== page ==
Peter Walker — Long Lost Tapes, 1970 (Tompkins Square, 2009)
Part of the small record store experience, for me, is to hear whatever the clerk is playing. Aquarius Records, in particular, always has something interesting spinning, and that’s how I found this Peter Walker album — a set of shimmering, single-chord psychedelic spots laced with jazz implications, Indian influence (tabla), and a laid-back kind of intensity.
I didn’t know about Walker before, but his revival in the public eye was a recent project of the Tompkins Square label. He’d recorded two influential psych/raga albums in the late ’60s, then vanished into regular life but continued studying guitar and eventually picked up an interest in Flamenco music. You can trace the steps in a fascinating Dusted Magazine interview.
It’s a 1970 recording that’s very 1970-sounding. (Walker even lives in Woodstock, N.Y., and recorded the session at Levon Helm’s house there — with Eddie Offord, of early Yes fame, engineering.) The opening “Meditation Blues” has Walker’s guitar pacing through the usual psychedelic tricks and twangs of the time, like a friendlier take on the climactic Doors music in Apocalypse Now. He’s paired with just drums and tabla, the latter from Badal Roy, who played with Miles Davis.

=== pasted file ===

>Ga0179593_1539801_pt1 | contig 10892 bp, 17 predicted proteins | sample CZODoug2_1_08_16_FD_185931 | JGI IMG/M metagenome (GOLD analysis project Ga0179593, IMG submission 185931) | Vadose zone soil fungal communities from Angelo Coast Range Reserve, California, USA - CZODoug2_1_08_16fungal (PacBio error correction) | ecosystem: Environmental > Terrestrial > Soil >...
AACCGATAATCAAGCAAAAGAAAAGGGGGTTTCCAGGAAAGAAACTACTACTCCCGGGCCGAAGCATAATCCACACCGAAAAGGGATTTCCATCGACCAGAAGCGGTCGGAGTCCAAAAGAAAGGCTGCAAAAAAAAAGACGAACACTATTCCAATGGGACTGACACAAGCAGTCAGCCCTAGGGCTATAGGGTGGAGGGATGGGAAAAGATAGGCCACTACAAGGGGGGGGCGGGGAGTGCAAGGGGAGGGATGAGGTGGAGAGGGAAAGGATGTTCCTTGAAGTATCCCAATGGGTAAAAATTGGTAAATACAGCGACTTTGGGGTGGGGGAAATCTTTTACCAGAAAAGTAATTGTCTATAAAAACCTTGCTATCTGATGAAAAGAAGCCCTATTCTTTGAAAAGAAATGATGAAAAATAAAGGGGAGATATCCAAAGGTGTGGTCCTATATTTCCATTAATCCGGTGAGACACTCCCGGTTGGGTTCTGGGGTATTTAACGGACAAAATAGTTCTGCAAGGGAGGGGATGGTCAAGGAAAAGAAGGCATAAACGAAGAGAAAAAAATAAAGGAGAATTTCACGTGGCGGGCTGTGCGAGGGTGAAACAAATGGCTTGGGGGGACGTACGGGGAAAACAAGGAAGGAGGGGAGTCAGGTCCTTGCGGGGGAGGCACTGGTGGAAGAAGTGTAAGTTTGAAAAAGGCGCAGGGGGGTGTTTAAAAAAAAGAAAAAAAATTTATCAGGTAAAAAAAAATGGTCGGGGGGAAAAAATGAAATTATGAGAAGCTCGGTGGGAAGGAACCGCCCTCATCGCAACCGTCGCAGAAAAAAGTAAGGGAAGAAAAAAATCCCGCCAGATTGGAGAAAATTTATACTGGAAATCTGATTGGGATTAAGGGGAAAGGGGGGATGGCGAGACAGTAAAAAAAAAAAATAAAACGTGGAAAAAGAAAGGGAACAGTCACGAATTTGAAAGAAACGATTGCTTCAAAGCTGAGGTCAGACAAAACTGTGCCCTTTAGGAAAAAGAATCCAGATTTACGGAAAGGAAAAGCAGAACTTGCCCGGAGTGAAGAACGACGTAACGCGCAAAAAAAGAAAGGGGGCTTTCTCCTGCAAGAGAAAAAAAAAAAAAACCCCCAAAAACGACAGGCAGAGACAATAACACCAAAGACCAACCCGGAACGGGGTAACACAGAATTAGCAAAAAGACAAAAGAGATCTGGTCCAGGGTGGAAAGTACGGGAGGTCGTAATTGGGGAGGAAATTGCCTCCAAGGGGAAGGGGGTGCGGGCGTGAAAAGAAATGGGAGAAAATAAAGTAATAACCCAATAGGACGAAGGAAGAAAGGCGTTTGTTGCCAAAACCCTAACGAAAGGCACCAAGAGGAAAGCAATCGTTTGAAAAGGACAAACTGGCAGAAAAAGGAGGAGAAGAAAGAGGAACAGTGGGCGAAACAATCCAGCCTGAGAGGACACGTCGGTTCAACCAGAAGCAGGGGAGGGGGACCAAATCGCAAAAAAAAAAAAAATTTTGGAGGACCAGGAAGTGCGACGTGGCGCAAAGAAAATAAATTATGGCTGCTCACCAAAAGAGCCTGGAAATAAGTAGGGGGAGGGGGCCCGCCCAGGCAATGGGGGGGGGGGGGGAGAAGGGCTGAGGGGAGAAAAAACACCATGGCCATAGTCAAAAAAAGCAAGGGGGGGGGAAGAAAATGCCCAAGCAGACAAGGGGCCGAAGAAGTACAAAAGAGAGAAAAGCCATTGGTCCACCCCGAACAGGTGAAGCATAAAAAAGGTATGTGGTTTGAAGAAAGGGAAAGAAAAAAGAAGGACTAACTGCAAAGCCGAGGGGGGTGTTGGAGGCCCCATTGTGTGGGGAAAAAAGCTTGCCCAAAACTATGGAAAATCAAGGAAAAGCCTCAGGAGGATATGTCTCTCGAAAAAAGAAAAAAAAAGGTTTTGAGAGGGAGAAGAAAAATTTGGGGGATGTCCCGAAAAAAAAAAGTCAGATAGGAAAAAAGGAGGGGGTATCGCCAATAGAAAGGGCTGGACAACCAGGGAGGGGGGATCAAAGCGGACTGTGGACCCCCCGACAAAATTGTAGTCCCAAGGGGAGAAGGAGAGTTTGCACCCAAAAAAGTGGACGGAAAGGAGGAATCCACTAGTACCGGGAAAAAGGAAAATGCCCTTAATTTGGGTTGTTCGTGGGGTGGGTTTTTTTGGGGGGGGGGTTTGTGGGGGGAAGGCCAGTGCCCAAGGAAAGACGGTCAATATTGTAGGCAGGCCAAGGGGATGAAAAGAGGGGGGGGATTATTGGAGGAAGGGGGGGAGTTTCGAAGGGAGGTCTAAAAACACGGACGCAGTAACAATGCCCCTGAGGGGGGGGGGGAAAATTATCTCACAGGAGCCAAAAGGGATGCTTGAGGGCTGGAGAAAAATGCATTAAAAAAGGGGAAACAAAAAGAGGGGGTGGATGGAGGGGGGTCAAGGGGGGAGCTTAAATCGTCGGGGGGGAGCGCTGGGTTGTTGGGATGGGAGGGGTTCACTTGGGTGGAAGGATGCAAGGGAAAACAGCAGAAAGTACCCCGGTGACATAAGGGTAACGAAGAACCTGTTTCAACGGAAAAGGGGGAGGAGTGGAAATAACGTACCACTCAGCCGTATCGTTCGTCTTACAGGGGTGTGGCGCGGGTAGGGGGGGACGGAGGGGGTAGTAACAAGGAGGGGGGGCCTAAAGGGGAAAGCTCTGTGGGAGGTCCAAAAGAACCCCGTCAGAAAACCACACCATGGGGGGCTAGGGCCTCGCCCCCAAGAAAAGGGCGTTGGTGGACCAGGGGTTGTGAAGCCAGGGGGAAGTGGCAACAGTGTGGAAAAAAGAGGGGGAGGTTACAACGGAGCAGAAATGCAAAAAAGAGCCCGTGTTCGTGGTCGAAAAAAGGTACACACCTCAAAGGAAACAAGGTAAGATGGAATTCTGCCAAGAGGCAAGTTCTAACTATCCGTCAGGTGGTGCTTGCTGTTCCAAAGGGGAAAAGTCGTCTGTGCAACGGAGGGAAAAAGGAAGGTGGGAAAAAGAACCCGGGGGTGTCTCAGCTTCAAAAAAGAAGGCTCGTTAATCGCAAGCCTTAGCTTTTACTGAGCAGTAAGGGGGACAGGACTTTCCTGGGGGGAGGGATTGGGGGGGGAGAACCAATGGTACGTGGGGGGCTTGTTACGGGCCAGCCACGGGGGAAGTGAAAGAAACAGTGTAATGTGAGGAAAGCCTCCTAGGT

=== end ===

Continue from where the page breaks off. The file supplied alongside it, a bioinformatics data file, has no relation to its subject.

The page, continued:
That’s a sparse piece. It’s followed by “Camel Ride,” and later “Missing You,” which have more of a full-band feel, including bass and Mark Whitecage (whose name carries free-jazz cred today) noodling on the flute. Perry Robinson, another known jazz quantity, appears on clarinet for the almost pastoral jam “Mellowtime.” Mystic floating-with-the-universe singing comes in on “102nd Psalm:” “I’m like a pelican of the wilderness. I’m like an owl of the desert.”
Tompkins Square convinced Walker to let these tapes get dusted off and shined up for public listening. None of the six tracks goes even eight minutes, but you still get the feeling of long, spacious journeys here. It’s a followup to the label’s A Raga for Peter Walker, which included four new ragas by Walker and like-minded contributions from other artists including Thurston Moore. As for the Flamenco stuff, you can hear it in the 2008 album Echo of my Soul (samples available here).